Our modern lives are inevitably tied to plastic. The so-called Everlasting Polymer is the epitome of convenience, so it was love at first sight for our consumerist culture. Plastic pollution is a major threat to biosphere health, and the problem is constantly worsening. Single-use plastics comprise about 50% of the 8 million tons of plastic entering the oceans each year (plasticoceans.org), and quantities of this waste can be found all over the world, from the bottom of the Mariana Trench to our own San Juan Islands.
The demands to clean up our seas of waste have multiplied in recent years as we finally realize the cost of our convenient lives. But we cannot hope that simply cleaning up our mess will make a dent in the issue unless we address it at the source. To explain this, I often use the analogy of trying to mop up a floor when a faucet is still pouring water onto it. We need to turn off the faucet of plastic production and use.
Luckily, different technologies, both new and old, are slowly moving to replace plastic. In recent years, discussion about actions individuals can take to reduce their plastic use has been circulating. Individual action is certainly a meaningful and measurable way to make a difference, but it is just one of many spheres of influence for change. Community and legislative action are the stepping stones between individual change and cultural/political change.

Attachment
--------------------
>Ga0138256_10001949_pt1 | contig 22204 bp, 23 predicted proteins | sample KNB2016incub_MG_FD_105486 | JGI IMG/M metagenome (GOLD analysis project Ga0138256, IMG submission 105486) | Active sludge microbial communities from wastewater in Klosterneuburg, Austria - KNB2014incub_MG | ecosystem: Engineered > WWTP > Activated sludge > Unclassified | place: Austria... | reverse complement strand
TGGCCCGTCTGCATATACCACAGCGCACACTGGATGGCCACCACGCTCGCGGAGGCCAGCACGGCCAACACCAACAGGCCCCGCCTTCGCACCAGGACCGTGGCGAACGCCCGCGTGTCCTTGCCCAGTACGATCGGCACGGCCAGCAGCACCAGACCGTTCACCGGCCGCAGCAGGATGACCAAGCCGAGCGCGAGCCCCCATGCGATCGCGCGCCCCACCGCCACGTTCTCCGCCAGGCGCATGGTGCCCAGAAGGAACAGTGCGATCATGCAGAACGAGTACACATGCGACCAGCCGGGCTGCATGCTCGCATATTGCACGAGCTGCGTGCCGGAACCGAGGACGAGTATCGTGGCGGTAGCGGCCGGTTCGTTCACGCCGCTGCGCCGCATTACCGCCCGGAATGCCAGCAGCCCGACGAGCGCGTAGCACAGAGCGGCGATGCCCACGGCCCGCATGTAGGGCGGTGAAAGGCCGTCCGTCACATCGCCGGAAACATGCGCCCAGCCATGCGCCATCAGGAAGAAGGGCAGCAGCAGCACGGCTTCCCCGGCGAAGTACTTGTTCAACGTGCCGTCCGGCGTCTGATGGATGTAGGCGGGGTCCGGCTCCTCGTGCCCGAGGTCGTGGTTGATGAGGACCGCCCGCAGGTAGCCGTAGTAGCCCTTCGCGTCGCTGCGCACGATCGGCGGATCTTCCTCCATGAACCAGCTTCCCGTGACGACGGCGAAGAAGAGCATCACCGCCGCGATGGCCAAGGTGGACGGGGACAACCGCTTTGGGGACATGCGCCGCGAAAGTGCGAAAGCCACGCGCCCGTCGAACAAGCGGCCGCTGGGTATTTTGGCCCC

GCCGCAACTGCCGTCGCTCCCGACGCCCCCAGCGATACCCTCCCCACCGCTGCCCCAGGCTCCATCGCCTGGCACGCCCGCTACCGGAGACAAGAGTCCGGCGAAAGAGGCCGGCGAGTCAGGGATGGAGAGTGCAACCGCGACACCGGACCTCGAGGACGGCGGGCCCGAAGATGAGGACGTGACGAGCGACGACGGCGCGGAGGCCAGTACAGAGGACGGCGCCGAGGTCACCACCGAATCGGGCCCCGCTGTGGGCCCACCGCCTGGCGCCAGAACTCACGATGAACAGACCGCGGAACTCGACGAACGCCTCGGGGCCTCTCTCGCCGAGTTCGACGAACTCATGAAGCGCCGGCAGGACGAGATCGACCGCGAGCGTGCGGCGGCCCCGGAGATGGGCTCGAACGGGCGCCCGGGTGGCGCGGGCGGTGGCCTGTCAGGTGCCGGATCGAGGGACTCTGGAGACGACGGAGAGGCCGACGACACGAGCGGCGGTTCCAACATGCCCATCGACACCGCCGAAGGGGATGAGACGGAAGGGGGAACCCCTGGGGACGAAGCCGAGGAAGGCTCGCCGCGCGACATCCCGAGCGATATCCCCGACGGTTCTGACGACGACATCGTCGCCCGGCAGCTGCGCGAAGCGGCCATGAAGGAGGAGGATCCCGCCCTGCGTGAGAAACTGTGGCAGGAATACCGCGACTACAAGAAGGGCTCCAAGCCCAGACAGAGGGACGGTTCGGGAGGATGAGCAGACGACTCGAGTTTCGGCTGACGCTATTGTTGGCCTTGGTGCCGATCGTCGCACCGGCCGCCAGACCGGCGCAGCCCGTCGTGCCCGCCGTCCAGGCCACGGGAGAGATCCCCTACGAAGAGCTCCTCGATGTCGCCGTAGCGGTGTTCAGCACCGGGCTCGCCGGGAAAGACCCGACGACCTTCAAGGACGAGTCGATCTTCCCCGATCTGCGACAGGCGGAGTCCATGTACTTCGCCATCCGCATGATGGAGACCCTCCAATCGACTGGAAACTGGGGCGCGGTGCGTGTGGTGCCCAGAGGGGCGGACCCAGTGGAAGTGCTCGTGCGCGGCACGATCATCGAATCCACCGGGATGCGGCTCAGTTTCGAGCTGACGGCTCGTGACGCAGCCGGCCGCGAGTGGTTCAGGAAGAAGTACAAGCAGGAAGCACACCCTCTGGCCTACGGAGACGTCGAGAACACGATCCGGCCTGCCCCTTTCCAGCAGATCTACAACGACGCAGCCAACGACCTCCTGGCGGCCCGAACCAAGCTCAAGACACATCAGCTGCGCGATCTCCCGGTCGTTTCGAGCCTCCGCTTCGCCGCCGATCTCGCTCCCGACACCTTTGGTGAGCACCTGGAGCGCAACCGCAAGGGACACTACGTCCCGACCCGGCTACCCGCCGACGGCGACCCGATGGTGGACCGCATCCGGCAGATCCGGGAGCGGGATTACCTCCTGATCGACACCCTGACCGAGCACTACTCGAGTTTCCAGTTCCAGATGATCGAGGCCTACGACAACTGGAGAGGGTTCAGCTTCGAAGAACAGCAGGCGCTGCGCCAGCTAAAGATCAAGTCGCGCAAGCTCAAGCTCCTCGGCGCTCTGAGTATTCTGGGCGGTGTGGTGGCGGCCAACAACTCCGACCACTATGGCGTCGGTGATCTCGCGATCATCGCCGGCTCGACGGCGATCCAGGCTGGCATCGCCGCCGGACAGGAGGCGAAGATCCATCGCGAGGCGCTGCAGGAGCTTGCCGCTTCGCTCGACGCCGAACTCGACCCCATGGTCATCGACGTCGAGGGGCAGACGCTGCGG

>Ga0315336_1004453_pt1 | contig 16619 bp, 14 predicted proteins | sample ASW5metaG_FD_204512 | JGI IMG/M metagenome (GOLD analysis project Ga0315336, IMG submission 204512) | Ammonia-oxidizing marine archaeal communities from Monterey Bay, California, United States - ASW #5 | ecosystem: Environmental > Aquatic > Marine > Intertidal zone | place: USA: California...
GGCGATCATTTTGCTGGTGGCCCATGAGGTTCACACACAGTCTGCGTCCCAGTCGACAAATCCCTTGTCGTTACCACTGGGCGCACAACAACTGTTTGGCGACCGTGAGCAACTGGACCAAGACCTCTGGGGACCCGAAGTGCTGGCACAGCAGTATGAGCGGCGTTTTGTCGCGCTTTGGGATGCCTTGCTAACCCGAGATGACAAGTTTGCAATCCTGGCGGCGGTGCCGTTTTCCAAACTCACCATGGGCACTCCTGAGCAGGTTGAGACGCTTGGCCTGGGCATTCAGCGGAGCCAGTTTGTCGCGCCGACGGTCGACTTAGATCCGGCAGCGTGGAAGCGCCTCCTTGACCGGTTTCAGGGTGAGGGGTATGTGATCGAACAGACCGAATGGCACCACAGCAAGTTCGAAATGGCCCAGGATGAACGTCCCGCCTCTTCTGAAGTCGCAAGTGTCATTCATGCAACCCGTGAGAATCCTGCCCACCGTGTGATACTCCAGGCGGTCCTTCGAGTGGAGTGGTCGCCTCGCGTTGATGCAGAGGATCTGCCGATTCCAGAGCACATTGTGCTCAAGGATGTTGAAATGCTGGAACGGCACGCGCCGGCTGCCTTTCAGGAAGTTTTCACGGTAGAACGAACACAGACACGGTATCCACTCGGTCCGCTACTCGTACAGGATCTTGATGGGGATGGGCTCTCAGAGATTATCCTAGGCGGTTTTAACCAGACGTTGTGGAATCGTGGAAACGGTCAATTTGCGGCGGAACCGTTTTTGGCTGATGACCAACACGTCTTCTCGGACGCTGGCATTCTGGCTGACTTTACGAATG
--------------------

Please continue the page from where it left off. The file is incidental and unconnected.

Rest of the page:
This article coincides with several events on both the community and legislative action levels involving plastic. In the Washington State Legislature, Bill SB5022 has passed both the house and senate and is on its way to Governor Inslee’s desk! This bill takes great steps to improve recycling and reduce plastic pollution. Companion legislative action involving single-use plastics may be considered by San Juan County soon. And the annual Great Islands Cleanup is set to take place on Saturday, April 24th—a chance for the community to work together to care for these islands that matter so much to us.
All these actions are as important for change as personally reducing plastic use is. In order to comprehensively address our plastic problem, we must approach it from multiple levels: the individual, community, and legislative levels. In other words, it takes a village to turn off the faucet.
by Kaia Olson, high school sophomore from Spokane